But he also ensures that the reality of torture isn’t forgotten with a final image that leaves one in no doubt that misplaced authority can be very dangerous indeed.

Though written in 1958, it only received its first production in 1980, and the weaker moments of this early work benefit enormously from crack casting as the head of an unspecified institution finds himself undermined – and with good reason – by his subordinates.

It’s Christmas and one of the numbered (never named) inmates has been found dead whilst another has just given birth.

The always excellent Simon Russell Beale’s ex-colonel Roote, eyes bulging furiously, extracts every ounce of comedy from the script, squirming one moment, blustering the next, and John Simm’s ambitious Gibbs is the epitome of creepily controlled efficiency, each measured word and movement a calculated step in his plan to supplant him.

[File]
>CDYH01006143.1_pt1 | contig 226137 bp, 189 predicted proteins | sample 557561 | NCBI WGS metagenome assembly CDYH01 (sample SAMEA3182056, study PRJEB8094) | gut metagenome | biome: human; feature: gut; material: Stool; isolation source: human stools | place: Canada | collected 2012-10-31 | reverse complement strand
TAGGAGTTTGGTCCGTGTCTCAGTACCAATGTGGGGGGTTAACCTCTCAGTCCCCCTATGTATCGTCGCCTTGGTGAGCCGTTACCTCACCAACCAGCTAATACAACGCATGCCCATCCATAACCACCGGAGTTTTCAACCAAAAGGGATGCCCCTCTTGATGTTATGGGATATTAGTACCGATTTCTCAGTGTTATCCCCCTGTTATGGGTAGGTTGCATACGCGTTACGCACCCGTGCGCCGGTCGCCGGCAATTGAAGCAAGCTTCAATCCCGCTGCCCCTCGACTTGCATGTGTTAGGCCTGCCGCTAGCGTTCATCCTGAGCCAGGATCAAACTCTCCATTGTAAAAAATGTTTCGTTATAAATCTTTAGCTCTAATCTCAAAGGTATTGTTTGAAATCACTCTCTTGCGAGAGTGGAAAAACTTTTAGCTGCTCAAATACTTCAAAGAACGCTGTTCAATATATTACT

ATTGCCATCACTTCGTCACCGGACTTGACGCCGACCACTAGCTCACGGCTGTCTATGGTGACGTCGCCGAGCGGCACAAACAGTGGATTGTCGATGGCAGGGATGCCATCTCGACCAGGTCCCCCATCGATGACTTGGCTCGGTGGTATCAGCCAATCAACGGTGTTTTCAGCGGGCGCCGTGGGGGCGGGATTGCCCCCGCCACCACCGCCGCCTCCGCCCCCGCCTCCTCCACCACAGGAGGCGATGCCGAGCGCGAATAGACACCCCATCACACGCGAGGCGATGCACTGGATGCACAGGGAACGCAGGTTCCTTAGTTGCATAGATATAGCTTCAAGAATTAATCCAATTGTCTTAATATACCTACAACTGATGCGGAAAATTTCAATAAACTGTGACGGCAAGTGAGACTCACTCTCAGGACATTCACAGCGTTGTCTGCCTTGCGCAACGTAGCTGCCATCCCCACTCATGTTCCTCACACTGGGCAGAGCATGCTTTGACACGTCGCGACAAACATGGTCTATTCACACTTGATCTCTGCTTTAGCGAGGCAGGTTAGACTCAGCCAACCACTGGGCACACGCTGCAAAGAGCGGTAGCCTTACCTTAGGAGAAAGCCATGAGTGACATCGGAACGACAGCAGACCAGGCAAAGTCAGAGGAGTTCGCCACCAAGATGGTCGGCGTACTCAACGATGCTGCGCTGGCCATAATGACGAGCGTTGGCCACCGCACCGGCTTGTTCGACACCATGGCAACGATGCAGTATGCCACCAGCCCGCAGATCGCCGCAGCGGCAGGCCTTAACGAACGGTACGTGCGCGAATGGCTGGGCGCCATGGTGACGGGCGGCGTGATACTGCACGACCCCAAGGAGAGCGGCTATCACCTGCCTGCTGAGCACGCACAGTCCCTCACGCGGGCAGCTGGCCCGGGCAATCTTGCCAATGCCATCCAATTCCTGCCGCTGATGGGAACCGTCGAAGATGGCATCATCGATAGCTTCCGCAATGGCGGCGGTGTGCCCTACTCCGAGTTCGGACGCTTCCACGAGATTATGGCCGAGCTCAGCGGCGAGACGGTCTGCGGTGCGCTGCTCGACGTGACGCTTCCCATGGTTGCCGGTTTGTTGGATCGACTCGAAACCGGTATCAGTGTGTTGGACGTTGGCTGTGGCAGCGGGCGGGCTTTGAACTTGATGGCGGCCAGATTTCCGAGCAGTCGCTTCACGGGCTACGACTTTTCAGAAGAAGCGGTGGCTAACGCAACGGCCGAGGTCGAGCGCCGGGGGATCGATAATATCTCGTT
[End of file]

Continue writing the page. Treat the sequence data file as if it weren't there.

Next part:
John Heffernan’s aptly named Lush gets soused in more senses than one, whilst Indira Varma’s provocative, sexually indiscriminate Miss Cutts lures underling Lamb (Harry Melling) into the sacrificial chair to sample the brutal treatments this so-called “rest home” dishes out to its unseen patients.

Trafalgar Studios
Whitehall, SW1A 2DYTube
Tube | Charing Cross 
Until 3rd August   £10- £54.50

Photo: Johan Persson